Research to establish dates and locations is time consuming, but it tells us that Breitner was still making extensive use of his camera after 1900. Moreover, the quality of these post-1900 photographs demonstrates that as a photographer Breitner was by no means in decline after the turn of the century, even though his output as a painter is generally felt to have tailed off.
Cited by P.H. Hefting, ‘Brieven van G.H. Breitner aan H.J. van der Weele’, in 19de eeuwse Nederlandse schilderkunst. Een zestal studies, Haarlem 1977 (Nederlands Kunsthistorisch Jaarboek vol. 27 ), p. 139: ‘Wees zoo goed en meld me per omgaande, met teekening en uitleg, hoe ik een camera kan maken. – zooals ik toen bij jou gezien heb’.
Van der Weele dated the letter 14 July 1889. The final digit looks like a 3 and this is also what Osterholt presumed in his book Breitner en zijn foto’s (1974), but Hefting maintains that the letter cannot possibly date from 1883 and that the year should be read as 1889. See also Hedi Hegeman, ‘George Breitner’, in Ingeborg Th. Leijerzapf (ed.), Geschiedenis van de Nederlandse fotografie in monografieën en thema-artikelen, vol. 7 (1987), pp. 1, 3; Paul Hefting, De foto’s van Breitner, The Hague 1989, p. 25; Tineke de Ruiter, ‘Foto’s als schetsboek en geheugensteun’, in Rieta Bergsma and Paul Hefting (eds.), George Hendrik Breitner 1857-1923. Schilderijen, tekeningen, foto’s, Bussum 1994, pp. 190, 198 (note 17); Tineke de Ruiter, ‘Tussen dynamiek en verstilling. Breitners glazen foto’s van Amsterdam’, in Anneke van Veen (ed.), G.H. Breitner. Fotograaf en schilder van het Amsterdamse stadsgezicht, Bussum/Amsterdam 1997, p. 12.
For the date of this portrait, see: Tineke de Ruiter, ‘Foto’s als schetsboek en geheugensteun’, in Rieta Bergsma and Paul Hefting (eds.), George Hendrik Breitner 1857-1923. Schilderijen, tekeningen, foto’s, Bussum 1994, pp. 190, 198 (note 20).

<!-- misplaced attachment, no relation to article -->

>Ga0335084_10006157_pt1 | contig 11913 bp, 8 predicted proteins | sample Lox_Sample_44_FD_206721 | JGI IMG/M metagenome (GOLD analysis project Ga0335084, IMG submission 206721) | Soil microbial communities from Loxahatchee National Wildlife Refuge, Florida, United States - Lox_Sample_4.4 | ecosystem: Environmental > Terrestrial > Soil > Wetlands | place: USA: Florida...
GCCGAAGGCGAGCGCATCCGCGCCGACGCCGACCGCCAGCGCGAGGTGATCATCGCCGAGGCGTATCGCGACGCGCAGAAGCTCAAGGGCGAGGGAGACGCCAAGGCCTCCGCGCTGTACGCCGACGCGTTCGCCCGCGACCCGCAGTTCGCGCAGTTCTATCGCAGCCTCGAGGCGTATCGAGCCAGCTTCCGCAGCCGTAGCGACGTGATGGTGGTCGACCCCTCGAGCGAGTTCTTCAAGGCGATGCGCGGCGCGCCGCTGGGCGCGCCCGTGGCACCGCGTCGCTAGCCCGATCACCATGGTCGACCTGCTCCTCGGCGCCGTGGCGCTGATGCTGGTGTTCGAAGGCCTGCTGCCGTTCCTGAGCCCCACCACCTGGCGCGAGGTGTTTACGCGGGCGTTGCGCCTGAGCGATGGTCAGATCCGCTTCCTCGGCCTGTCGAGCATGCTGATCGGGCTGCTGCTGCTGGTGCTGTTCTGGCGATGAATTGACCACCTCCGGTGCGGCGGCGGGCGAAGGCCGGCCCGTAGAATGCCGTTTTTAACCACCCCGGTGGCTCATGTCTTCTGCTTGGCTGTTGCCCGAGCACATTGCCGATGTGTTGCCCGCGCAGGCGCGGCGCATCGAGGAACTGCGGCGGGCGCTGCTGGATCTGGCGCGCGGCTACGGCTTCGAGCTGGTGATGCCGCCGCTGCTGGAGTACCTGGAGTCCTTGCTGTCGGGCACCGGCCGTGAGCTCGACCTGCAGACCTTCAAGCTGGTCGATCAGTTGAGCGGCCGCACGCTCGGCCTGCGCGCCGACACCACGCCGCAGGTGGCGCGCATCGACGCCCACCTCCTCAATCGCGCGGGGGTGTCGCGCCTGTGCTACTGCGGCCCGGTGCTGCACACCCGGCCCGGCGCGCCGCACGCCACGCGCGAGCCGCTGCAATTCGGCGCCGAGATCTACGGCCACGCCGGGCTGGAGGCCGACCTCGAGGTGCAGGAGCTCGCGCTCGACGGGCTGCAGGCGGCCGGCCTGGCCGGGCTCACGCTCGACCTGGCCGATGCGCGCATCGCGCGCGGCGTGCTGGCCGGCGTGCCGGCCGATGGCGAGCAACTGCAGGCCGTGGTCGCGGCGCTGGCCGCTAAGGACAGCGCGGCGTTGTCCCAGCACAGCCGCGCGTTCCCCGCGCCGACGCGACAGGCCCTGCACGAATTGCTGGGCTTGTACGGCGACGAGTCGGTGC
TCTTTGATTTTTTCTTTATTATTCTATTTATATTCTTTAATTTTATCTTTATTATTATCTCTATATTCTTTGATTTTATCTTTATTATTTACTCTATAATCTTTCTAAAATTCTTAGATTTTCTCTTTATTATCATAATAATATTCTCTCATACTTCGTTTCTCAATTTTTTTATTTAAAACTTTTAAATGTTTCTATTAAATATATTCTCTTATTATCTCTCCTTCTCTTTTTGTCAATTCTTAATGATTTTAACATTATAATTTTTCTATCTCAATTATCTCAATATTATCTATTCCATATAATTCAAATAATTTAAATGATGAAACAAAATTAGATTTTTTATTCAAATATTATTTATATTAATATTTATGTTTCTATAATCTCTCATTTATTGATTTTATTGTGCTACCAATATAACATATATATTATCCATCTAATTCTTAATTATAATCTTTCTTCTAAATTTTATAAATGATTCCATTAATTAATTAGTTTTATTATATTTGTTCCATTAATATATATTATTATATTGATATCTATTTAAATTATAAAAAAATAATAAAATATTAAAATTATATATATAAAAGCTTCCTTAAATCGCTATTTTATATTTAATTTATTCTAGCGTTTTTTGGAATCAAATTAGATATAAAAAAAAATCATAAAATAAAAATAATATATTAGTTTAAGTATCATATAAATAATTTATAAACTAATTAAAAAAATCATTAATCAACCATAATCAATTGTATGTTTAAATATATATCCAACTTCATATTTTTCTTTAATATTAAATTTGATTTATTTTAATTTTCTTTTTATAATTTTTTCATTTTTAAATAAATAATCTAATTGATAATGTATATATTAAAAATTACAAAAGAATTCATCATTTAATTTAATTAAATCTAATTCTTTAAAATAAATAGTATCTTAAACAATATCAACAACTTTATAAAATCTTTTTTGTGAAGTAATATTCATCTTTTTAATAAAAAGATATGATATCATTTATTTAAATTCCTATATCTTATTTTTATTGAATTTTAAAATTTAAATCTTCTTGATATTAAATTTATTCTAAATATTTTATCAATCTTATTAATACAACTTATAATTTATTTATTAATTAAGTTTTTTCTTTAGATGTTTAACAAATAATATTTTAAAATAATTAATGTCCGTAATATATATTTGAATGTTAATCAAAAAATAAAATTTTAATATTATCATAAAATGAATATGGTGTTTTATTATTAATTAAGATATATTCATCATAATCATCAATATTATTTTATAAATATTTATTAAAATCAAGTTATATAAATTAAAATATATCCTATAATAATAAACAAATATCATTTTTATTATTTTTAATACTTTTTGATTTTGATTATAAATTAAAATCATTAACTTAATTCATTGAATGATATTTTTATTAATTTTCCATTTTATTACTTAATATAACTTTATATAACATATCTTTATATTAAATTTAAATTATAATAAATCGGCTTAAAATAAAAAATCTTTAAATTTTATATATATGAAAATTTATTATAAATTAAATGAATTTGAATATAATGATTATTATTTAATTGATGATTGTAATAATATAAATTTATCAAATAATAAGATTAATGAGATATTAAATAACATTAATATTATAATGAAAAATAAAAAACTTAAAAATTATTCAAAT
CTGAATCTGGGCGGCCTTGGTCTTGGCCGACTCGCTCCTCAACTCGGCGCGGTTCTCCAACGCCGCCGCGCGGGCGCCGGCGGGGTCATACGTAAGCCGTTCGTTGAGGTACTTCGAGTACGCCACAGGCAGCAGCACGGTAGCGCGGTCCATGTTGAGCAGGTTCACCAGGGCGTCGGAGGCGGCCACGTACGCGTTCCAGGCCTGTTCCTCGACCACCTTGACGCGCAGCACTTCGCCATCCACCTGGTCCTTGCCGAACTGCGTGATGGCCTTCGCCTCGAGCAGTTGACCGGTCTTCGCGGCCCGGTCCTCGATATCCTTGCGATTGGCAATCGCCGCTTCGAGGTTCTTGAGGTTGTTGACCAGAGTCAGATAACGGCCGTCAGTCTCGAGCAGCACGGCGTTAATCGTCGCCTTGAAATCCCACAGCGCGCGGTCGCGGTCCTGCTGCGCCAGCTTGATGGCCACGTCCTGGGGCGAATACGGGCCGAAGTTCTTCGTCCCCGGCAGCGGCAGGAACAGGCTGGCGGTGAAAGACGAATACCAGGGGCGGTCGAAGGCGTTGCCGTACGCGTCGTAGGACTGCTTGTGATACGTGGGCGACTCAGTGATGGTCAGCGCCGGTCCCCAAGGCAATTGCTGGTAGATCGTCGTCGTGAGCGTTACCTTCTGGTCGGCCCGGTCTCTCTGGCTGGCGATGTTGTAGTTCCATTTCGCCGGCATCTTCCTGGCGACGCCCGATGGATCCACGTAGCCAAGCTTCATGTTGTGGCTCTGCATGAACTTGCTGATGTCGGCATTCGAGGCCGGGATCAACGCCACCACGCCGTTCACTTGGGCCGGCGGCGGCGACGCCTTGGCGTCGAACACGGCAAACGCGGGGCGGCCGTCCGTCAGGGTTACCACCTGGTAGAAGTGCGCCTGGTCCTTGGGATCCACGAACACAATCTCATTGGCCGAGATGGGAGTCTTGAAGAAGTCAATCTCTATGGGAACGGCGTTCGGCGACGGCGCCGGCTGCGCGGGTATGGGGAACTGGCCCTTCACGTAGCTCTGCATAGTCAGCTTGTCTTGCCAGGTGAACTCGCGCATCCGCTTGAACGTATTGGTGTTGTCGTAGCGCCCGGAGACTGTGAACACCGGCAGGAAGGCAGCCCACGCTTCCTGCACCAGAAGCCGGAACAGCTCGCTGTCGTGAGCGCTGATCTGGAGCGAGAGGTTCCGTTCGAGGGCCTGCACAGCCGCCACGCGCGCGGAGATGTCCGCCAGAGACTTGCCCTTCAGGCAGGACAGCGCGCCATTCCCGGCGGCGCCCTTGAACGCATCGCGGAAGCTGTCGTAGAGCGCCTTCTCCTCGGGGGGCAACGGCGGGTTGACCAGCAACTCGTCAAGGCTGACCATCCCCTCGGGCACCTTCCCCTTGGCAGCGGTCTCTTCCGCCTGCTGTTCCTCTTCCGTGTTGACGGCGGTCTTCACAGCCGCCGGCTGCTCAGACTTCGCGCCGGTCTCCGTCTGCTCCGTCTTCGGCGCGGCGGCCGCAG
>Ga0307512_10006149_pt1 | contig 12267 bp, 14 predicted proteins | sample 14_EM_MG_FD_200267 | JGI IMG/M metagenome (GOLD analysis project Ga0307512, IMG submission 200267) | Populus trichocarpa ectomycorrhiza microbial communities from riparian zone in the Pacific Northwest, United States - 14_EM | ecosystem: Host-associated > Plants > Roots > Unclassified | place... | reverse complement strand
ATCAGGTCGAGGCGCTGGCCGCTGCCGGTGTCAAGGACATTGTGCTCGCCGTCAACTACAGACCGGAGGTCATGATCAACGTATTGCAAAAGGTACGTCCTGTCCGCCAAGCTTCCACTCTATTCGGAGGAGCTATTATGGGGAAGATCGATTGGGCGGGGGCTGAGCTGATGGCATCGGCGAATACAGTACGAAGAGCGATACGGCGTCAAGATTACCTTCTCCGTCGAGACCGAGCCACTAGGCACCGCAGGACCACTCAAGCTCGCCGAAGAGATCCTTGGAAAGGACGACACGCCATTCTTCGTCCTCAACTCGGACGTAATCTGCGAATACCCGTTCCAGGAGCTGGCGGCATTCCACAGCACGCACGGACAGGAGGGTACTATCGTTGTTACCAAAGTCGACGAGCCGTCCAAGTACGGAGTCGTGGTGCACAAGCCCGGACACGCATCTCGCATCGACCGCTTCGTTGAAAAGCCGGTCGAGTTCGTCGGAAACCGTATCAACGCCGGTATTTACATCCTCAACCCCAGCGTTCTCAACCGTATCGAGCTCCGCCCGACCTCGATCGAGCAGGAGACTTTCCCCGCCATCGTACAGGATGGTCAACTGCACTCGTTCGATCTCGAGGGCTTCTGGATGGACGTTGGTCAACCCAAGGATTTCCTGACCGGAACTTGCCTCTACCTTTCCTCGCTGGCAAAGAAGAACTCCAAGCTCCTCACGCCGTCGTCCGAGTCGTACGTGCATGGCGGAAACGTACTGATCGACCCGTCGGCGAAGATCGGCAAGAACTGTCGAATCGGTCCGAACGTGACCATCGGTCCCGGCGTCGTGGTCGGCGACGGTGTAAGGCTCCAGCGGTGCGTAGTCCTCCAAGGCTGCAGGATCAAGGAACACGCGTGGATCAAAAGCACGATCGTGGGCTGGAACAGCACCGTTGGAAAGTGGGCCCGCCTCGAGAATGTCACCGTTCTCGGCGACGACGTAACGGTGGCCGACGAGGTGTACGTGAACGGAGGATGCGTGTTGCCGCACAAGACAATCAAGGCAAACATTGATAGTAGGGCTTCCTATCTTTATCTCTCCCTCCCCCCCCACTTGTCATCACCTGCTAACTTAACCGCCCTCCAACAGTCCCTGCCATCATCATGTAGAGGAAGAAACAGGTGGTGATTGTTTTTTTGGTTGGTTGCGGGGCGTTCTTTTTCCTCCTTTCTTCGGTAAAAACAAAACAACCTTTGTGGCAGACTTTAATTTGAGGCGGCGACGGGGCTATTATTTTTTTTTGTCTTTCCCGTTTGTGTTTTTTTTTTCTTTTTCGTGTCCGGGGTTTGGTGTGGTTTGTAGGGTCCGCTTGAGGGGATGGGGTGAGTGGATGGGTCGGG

Anneke van Veen (ed.), G.H. Breitner. Fotograaf en schilder van het Amsterdamse stadsgezicht, Bussum/Amsterdam 1997, p. 179, cat. nos. 263-264.
Hedi Hegeman, ‘300 originele fotoafdrukken, George Hendrik Breitner, 1857-1923’, in Vereniging Rembrandt. Nationaal Fonds Kunstbehoud. Verslag over 1984, pp. 40, 43; Hedi Hegeman, ‘George Breitner’, in Ingeborg Th. Leijerzapf (ed.), Geschiedenis van de Nederlandse fotografie in monografieën en thema-artikelen, vol. 7 (1987), p. 2.
For these photographs see: A.B. Osterholt, Breitner en zijn foto’s, Amsterdam 1974, and Hedi Hegeman, ‘300 originele fotoafdrukken, George Hendrik Breitner, 1857-1923’, in Vereniging Rembrandt. Nationaal Fonds Kunstbehoud. Verslag over 1984, pp. 38-43.
All are catalogued in Anneke van Veen (ed.), G.H. Breitner. Fotograaf en schilder van het Amsterdamse stadsgezicht, Bussum/Amsterdam 1997.
Aad Gordijn, Paul van de Laar and Hans Rooseboom, Breitner in Rotterdam. Fotograaf van een verdwenen stad, Bussum 2001.